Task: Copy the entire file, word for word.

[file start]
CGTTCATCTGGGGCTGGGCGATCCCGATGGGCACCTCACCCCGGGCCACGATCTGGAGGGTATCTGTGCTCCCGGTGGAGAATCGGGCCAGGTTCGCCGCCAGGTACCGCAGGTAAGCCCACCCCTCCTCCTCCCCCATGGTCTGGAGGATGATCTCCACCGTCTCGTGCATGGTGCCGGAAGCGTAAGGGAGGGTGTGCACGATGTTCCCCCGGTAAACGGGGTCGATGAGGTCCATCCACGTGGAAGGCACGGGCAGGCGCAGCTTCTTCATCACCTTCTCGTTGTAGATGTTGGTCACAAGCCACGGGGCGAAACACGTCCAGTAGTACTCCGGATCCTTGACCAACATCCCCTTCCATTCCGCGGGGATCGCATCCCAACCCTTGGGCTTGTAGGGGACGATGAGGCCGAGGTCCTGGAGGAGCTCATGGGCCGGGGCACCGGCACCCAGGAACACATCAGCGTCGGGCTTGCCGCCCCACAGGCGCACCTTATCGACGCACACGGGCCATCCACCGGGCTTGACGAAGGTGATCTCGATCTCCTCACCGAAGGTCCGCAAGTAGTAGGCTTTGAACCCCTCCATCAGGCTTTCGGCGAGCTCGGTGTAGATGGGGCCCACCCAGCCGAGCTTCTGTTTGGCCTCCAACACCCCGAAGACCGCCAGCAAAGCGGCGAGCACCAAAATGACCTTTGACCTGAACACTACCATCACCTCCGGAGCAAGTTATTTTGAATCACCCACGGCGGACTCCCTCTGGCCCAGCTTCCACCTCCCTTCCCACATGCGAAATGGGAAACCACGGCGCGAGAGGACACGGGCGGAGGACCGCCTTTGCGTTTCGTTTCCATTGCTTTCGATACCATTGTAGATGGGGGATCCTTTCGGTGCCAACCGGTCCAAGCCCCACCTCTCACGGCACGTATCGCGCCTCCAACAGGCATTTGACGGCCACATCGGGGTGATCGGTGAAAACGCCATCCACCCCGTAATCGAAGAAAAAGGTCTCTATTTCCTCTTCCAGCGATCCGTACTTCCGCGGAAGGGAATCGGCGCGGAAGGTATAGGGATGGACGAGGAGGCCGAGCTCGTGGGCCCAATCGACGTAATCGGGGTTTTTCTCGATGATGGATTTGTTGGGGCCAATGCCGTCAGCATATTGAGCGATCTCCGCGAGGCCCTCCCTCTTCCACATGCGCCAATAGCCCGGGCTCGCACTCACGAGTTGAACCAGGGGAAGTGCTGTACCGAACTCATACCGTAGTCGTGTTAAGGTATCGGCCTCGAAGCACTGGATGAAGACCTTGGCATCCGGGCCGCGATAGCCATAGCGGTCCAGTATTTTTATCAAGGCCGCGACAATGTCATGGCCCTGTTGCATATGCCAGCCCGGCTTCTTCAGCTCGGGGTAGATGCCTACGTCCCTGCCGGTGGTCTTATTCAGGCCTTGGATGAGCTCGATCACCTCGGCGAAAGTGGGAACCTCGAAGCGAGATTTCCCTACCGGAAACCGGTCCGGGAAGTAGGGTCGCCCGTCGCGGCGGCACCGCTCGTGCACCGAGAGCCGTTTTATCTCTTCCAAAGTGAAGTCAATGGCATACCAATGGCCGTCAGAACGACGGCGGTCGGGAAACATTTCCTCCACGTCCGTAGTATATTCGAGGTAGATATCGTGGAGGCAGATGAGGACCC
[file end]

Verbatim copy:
CGTTCATCTGGGGCTGGGCGATCCCGATGGGCACCTCACCCCGGGCCACGATCTGGAGGGTATCTGTGCTCCCGGTGGAGAATCGGGCCAGGTTCGCCGCCAGGTACCGCAGGTAAGCCCACCCCTCCTCCTCCCCCATGGTCTGGAGGATGATCTCCACCGTCTCGTGCATGGTGCCGGAAGCGTAAGGGAGGGTGTGCACGATGTTCCCCCGGTAAACGGGGTCGATGAGGTCCATCCACGTGGAAGGCACGGGCAGGCGCAGCTTCTTCATCACCTTCTCGTTGTAGATGTTGGTCACAAGCCACGGGGCGAAACACGTCCAGTAGTACTCCGGATCCTTGACCAACATCCCCTTCCATTCCGCGGGGATCGCATCCCAACCCTTGGGCTTGTAGGGGACGATGAGGCCGAGGTCCTGGAGGAGCTCATGGGCCGGGGCACCGGCACCCAGGAACACATCAGCGTCGGGCTTGCCGCCCCACAGGCGCACCTTATCGACGCACACGGGCCATCCACCGGGCTTGACGAAGGTGATCTCGATCTCCTCACCGAAGGTCCGCAAGTAGTAGGCTTTGAACCCCTCCATCAGGCTTTCGGCGAGCTCGGTGTAGATGGGGCCCACCCAGCCGAGCTTCTGTTTGGCCTCCAACACCCCGAAGACCGCCAGCAAAGCGGCGAGCACCAAAATGACCTTTGACCTGAACACTACCATCACCTCCGGAGCAAGTTATTTTGAATCACCCACGGCGGACTCCCTCTGGCCCAGCTTCCACCTCCCTTCCCACATGCGAAATGGGAAACCACGGCGCGAGAGGACACGGGCGGAGGACCGCCTTTGCGTTTCGTTTCCATTGCTTTCGATACCATTGTAGATGGGGGATCCTTTCGGTGCCAACCGGTCCAAGCCCCACCTCTCACGGCACGTATCGCGCCTCCAACAGGCATTTGACGGCCACATCGGGGTGATCGGTGAAAACGCCATCCACCCCGTAATCGAAGAAAAAGGTCTCTATTTCCTCTTCCAGCGATCCGTACTTCCGCGGAAGGGAATCGGCGCGGAAGGTATAGGGATGGACGAGGAGGCCGAGCTCGTGGGCCCAATCGACGTAATCGGGGTTTTTCTCGATGATGGATTTGTTGGGGCCAATGCCGTCAGCATATTGAGCGATCTCCGCGAGGCCCTCCCTCTTCCACATGCGCCAATAGCCCGGGCTCGCACTCACGAGTTGAACCAGGGGAAGTGCTGTACCGAACTCATACCGTAGTCGTGTTAAGGTATCGGCCTCGAAGCACTGGATGAAGACCTTGGCATCCGGGCCGCGATAGCCATAGCGGTCCAGTATTTTTATCAAGGCCGCGACAATGTCATGGCCCTGTTGCATATGCCAGCCCGGCTTCTTCAGCTCGGGGTAGATGCCTACGTCCCTGCCGGTGGTCTTATTCAGGCCTTGGATGAGCTCGATCACCTCGGCGAAAGTGGGAACCTCGAAGCGAGATTTCCCTACCGGAAACCGGTCCGGGAAGTAGGGTCGCCCGTCGCGGCGGCACCGCTCGTGCACCGAGAGCCGTTTTATCTCTTCCAAAGTGAAGTCAATGGCATACCAATGGCCGTCAGAACGACGGCGGTCGGGAAACATTTCCTCCACGTCCGTAGTATATTCGAGGTAGATATCGTGGAGGCAGATGAGGACCC